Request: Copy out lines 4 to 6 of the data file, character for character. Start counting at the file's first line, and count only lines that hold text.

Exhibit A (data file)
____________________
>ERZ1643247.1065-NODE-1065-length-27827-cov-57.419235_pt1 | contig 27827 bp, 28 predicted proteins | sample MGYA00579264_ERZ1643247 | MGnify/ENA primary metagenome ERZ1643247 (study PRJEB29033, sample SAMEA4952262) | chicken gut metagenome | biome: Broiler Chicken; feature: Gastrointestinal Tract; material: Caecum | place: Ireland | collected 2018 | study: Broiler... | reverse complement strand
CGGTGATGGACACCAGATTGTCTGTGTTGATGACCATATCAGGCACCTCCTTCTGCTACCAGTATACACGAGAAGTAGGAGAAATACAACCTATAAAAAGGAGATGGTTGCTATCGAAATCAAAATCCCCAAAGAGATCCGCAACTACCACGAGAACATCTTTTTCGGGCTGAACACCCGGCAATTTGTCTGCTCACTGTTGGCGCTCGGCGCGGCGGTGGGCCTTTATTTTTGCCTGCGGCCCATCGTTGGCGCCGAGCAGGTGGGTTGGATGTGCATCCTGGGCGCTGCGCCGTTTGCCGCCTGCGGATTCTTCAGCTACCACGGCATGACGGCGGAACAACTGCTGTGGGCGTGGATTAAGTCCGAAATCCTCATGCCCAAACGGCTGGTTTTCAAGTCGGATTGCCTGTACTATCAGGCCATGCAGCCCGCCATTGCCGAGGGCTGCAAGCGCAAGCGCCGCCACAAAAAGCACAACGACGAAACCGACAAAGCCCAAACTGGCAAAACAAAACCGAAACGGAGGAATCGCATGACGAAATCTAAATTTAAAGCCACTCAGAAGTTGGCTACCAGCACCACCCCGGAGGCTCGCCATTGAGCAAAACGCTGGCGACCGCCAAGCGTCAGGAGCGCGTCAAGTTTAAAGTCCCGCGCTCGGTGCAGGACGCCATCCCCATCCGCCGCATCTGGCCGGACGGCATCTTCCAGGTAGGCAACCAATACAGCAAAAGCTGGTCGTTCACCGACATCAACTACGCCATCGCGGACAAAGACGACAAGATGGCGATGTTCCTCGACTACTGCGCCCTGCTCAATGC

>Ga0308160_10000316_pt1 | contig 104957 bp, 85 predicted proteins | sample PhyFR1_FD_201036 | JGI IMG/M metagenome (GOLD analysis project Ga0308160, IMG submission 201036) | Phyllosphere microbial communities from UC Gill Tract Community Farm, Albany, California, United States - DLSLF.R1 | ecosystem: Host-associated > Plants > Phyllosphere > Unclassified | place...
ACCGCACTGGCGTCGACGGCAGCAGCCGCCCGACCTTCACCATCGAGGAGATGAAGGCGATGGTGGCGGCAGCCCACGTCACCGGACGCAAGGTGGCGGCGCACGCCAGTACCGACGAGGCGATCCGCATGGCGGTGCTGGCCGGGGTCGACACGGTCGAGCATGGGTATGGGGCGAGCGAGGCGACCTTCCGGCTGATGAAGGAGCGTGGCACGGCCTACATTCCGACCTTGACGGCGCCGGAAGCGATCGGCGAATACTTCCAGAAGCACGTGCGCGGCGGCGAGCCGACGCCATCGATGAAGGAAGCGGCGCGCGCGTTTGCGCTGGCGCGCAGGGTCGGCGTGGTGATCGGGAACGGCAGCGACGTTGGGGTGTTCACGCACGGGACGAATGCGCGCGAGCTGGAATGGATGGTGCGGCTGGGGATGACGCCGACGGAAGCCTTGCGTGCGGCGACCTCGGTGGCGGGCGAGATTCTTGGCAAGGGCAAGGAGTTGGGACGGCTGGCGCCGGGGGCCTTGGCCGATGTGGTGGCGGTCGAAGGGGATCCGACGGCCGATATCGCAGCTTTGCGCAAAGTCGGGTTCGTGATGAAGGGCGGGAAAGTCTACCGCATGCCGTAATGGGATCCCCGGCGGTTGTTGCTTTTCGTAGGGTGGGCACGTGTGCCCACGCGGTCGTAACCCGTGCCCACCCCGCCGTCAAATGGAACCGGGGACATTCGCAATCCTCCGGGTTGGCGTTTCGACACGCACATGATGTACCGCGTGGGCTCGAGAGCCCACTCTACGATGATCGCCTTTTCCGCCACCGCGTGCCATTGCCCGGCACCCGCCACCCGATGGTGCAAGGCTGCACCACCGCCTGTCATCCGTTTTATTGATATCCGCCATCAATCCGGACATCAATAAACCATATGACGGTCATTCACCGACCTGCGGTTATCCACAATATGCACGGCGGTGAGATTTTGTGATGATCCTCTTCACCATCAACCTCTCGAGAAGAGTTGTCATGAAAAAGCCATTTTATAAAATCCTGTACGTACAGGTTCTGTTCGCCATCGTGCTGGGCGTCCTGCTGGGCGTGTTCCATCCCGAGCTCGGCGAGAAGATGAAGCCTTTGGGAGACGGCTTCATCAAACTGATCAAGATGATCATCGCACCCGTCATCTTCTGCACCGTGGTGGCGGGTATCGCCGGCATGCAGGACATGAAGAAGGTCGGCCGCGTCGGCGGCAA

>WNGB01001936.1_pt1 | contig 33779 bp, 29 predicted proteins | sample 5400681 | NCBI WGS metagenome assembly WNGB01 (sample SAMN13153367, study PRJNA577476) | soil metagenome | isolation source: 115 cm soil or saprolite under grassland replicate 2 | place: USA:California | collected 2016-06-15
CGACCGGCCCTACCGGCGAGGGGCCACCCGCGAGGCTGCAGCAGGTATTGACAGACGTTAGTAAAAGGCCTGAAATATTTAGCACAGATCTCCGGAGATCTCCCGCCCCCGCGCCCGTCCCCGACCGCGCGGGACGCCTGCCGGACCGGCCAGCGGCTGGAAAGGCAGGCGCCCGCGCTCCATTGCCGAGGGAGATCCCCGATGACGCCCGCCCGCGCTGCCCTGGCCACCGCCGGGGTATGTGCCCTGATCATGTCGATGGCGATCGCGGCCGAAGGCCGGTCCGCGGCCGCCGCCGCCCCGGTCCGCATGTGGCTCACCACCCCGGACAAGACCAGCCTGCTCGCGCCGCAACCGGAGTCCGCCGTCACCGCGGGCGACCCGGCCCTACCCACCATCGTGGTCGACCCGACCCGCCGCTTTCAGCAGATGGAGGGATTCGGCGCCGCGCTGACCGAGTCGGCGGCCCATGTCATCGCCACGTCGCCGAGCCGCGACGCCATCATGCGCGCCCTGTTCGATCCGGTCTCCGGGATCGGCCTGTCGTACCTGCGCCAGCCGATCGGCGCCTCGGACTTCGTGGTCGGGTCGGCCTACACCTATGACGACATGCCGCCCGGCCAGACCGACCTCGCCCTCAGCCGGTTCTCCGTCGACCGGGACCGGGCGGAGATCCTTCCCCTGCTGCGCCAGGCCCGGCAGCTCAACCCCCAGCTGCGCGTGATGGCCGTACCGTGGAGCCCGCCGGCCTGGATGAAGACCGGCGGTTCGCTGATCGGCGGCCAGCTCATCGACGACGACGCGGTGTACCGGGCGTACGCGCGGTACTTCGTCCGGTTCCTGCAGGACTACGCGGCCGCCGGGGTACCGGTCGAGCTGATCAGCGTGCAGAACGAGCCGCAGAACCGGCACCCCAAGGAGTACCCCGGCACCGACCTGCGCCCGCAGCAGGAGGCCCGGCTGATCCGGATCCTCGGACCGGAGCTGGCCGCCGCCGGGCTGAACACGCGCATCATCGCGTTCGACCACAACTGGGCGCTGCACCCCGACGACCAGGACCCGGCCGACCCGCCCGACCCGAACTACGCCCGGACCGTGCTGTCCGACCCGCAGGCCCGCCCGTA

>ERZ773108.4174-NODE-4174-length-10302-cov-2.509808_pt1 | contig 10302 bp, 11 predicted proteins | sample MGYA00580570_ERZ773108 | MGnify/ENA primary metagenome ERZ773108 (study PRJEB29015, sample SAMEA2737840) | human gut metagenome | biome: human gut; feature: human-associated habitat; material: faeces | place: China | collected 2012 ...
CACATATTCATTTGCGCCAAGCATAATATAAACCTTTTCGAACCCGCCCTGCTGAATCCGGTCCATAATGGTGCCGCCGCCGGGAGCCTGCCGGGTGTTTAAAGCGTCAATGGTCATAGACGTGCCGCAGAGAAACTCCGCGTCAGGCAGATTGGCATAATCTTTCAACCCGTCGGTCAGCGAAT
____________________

ACCGCACTGGCGTCGACGGCAGCAGCCGCCCGACCTTCACCATCGAGGAGATGAAGGCGATGGTGGCGGCAGCCCACGTCACCGGACGCAAGGTGGCGGCGCACGCCAGTACCGACGAGGCGATCCGCATGGCGGTGCTGGCCGGGGTCGACACGGTCGAGCATGGGTATGGGGCGAGCGAGGCGACCTTCCGGCTGATGAAGGAGCGTGGCACGGCCTACATTCCGACCTTGACGGCGCCGGAAGCGATCGGCGAATACTTCCAGAAGCACGTGCGCGGCGGCGAGCCGACGCCATCGATGAAGGAAGCGGCGCGCGCGTTTGCGCTGGCGCGCAGGGTCGGCGTGGTGATCGGGAACGGCAGCGACGTTGGGGTGTTCACGCACGGGACGAATGCGCGCGAGCTGGAATGGATGGTGCGGCTGGGGATGACGCCGACGGAAGCCTTGCGTGCGGCGACCTCGGTGGCGGGCGAGATTCTTGGCAAGGGCAAGGAGTTGGGACGGCTGGCGCCGGGGGCCTTGGCCGATGTGGTGGCGGTCGAAGGGGATCCGACGGCCGATATCGCAGCTTTGCGCAAAGTCGGGTTCGTGATGAAGGGCGGGAAAGTCTACCGCATGCCGTAATGGGATCCCCGGCGGTTGTTGCTTTTCGTAGGGTGGGCACGTGTGCCCACGCGGTCGTAACCCGTGCCCACCCCGCCGTCAAATGGAACCGGGGACATTCGCAATCCTCCGGGTTGGCGTTTCGACACGCACATGATGTACCGCGTGGGCTCGAGAGCCCACTCTACGATGATCGCCTTTTCCGCCACCGCGTGCCATTGCCCGGCACCCGCCACCCGATGGTGCAAGGCTGCACCACCGCCTGTCATCCGTTTTATTGATATCCGCCATCAATCCGGACATCAATAAACCATATGACGGTCATTCACCGACCTGCGGTTATCCACAATATGCACGGCGGTGAGATTTTGTGATGATCCTCTTCACCATCAACCTCTCGAGAAGAGTTGTCATGAAAAAGCCATTTTATAAAATCCTGTACGTACAGGTTCTGTTCGCCATCGTGCTGGGCGTCCTGCTGGGCGTGTTCCATCCCGAGCTCGGCGAGAAGATGAAGCCTTTGGGAGACGGCTTCATCAAACTGATCAAGATGATCATCGCACCCGTCATCTTCTGCACCGTGGTGGCGGGTATCGCCGGCATGCAGGACATGAAGAAGGTCGGCCGCGTCGGCGGCAA

>WNGB01001936.1_pt1 | contig 33779 bp, 29 predicted proteins | sample 5400681 | NCBI WGS metagenome assembly WNGB01 (sample SAMN13153367, study PRJNA577476) | soil metagenome | isolation source: 115 cm soil or saprolite under grassland replicate 2 | place: USA:California | collected 2016-06-15
CGACCGGCCCTACCGGCGAGGGGCCACCCGCGAGGCTGCAGCAGGTATTGACAGACGTTAGTAAAAGGCCTGAAATATTTAGCACAGATCTCCGGAGATCTCCCGCCCCCGCGCCCGTCCCCGACCGCGCGGGACGCCTGCCGGACCGGCCAGCGGCTGGAAAGGCAGGCGCCCGCGCTCCATTGCCGAGGGAGATCCCCGATGACGCCCGCCCGCGCTGCCCTGGCCACCGCCGGGGTATGTGCCCTGATCATGTCGATGGCGATCGCGGCCGAAGGCCGGTCCGCGGCCGCCGCCGCCCCGGTCCGCATGTGGCTCACCACCCCGGACAAGACCAGCCTGCTCGCGCCGCAACCGGAGTCCGCCGTCACCGCGGGCGACCCGGCCCTACCCACCATCGTGGTCGACCCGACCCGCCGCTTTCAGCAGATGGAGGGATTCGGCGCCGCGCTGACCGAGTCGGCGGCCCATGTCATCGCCACGTCGCCGAGCCGCGACGCCATCATGCGCGCCCTGTTCGATCCGGTCTCCGGGATCGGCCTGTCGTACCTGCGCCAGCCGATCGGCGCCTCGGACTTCGTGGTCGGGTCGGCCTACACCTATGACGACATGCCGCCCGGCCAGACCGACCTCGCCCTCAGCCGGTTCTCCGTCGACCGGGACCGGGCGGAGATCCTTCCCCTGCTGCGCCAGGCCCGGCAGCTCAACCCCCAGCTGCGCGTGATGGCCGTACCGTGGAGCCCGCCGGCCTGGATGAAGACCGGCGGTTCGCTGATCGGCGGCCAGCTCATCGACGACGACGCGGTGTACCGGGCGTACGCGCGGTACTTCGTCCGGTTCCTGCAGGACTACGCGGCCGCCGGGGTACCGGTCGAGCTGATCAGCGTGCAGAACGAGCCGCAGAACCGGCACCCCAAGGAGTACCCCGGCACCGACCTGCGCCCGCAGCAGGAGGCCCGGCTGATCCGGATCCTCGGACCGGAGCTGGCCGCCGCCGGGCTGAACACGCGCATCATCGCGTTCGACCACAACTGGGCGCTGCACCCCGACGACCAGGACCCGGCCGACCCGCCCGACCCGAACTACGCCCGGACCGTGCTGTCCGACCCGCAGGCCCGCCCGTA